Pro cyclist and two-time French National Time Trial champion, Audrey Cordon-Ragot captained the Wiggle High5 Pro Women’s Cycling Team going into last week’s OVO Energy Women’s Tour. After taking the Queen of the Mountains jersey on day one, she dominated the hill climbs to retain it throughout the 5-stage women’s cycling race and be crowned overall Queen of the Mountains.
I caught up with Audrey in London where the team were relaxing by the Wiggle Team Bus an hour ahead of the final stage, stage 5, of The Women’s Tour. The crit race. A fast, flat 10 laps of the 6.2km circuit and a stark comparison to the hilly Derbyshire route of the previous day’s Stage 4 (arguably the toughest stage with more than 2000m of climbing.)
So how was Audrey feeling? We chat tired legs, challenging climbs and fuelling for epic Tour stages.
Yesterday’s Stage 4 was very hilly. How did it compare to the rest of The Women’s Tour stages so far?
Yesterday was harder for sure – it was really hard from the start of the race. We had to be really focused as the first Queen of the Mountains section was 24km into the race, so we really had to look at it and then ride in front. And with the rain it was also really dangerous so we needed to be focused and to concentrate. So yes, that was probably what was different to the other days where we were waiting and challenging at times. Yesterday we were really fighting for it.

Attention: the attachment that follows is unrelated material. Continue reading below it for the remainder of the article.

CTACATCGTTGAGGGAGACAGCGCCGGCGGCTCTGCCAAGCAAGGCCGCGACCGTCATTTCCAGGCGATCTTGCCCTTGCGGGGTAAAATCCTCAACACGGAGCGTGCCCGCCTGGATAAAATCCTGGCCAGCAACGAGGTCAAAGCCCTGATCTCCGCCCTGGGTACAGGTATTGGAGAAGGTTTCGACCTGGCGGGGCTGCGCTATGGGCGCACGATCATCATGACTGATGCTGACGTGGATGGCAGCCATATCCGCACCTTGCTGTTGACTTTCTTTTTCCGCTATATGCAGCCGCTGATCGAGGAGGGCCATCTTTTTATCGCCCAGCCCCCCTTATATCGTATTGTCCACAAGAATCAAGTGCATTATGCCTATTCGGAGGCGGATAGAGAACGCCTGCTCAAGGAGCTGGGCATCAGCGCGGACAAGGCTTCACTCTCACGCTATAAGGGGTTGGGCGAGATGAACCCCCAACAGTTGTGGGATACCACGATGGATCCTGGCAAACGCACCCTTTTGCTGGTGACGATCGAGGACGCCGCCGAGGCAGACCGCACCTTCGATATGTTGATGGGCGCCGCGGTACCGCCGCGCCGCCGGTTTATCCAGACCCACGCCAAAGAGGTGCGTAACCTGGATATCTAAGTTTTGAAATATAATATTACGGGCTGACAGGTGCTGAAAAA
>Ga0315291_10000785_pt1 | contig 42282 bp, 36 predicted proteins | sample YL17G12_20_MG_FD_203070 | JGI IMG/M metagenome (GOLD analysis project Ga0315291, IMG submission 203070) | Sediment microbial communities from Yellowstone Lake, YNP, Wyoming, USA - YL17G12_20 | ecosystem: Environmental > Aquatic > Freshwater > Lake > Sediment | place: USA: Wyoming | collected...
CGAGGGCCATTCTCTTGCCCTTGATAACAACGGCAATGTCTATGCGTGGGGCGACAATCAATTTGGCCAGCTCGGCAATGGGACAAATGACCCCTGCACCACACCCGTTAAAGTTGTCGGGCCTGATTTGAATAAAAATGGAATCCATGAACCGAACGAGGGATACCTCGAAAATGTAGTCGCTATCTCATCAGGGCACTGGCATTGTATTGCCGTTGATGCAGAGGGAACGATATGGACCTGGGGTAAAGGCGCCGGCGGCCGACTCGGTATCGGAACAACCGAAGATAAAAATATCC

This year’s Women’s Tour is longer. Can you feel it in your legs?
Yes, really we can feel it! Actually, here in Great Britain the surface of the road is really different to the other countries, and you can really feel it that it’s harder. And obviously the stages were so long. A 150 km stage is really not common for women’s cycling; it’s more around 130km. Day-after-day you’re feeling it in your legs and you’re tired…. It was really hard to wake-up in the morning. And also the starts have been really early for us, so everything together was hard!
So has it been early starts every day so far in the Tour?
Every day accept today, actually. So it was quite okay today as we could sleep until 8.30pm, but the other days it was like, 6.30am, 7am starts every day. So when you have a long day, it’s really tough.
You look fresh considering all the miles in your legs…
I don’t think I’m so fresh! My legs are sooooo [tired]… I’ve been drinking a lot of coffee!
What have you been doing to recover after each stage finishes?
Actually, the evenings go quite fast because after the finish it’s maybe 3pm/4pm and you need to travel for 2 hours driving in the car [to the next stage], so it’s not always easy to do things to recover. But then you arrive at your hotel, you have a massage, you have food and you go straight to sleep! It’s quite a random tradition, but recovering and going to sleep is the most important thing.
Photo Credit: Jack Chevell
How do you recover nutrition-wise after a big stage?
We’re very lucky to be sponsored by High5 and they do some really good recovery products, so every time after the finish line I have this recovery shake High5 Protein Recovery which comes in chocolate and vanilla. It helps a lot to make sure that glycogen stores are better and full again for the next day.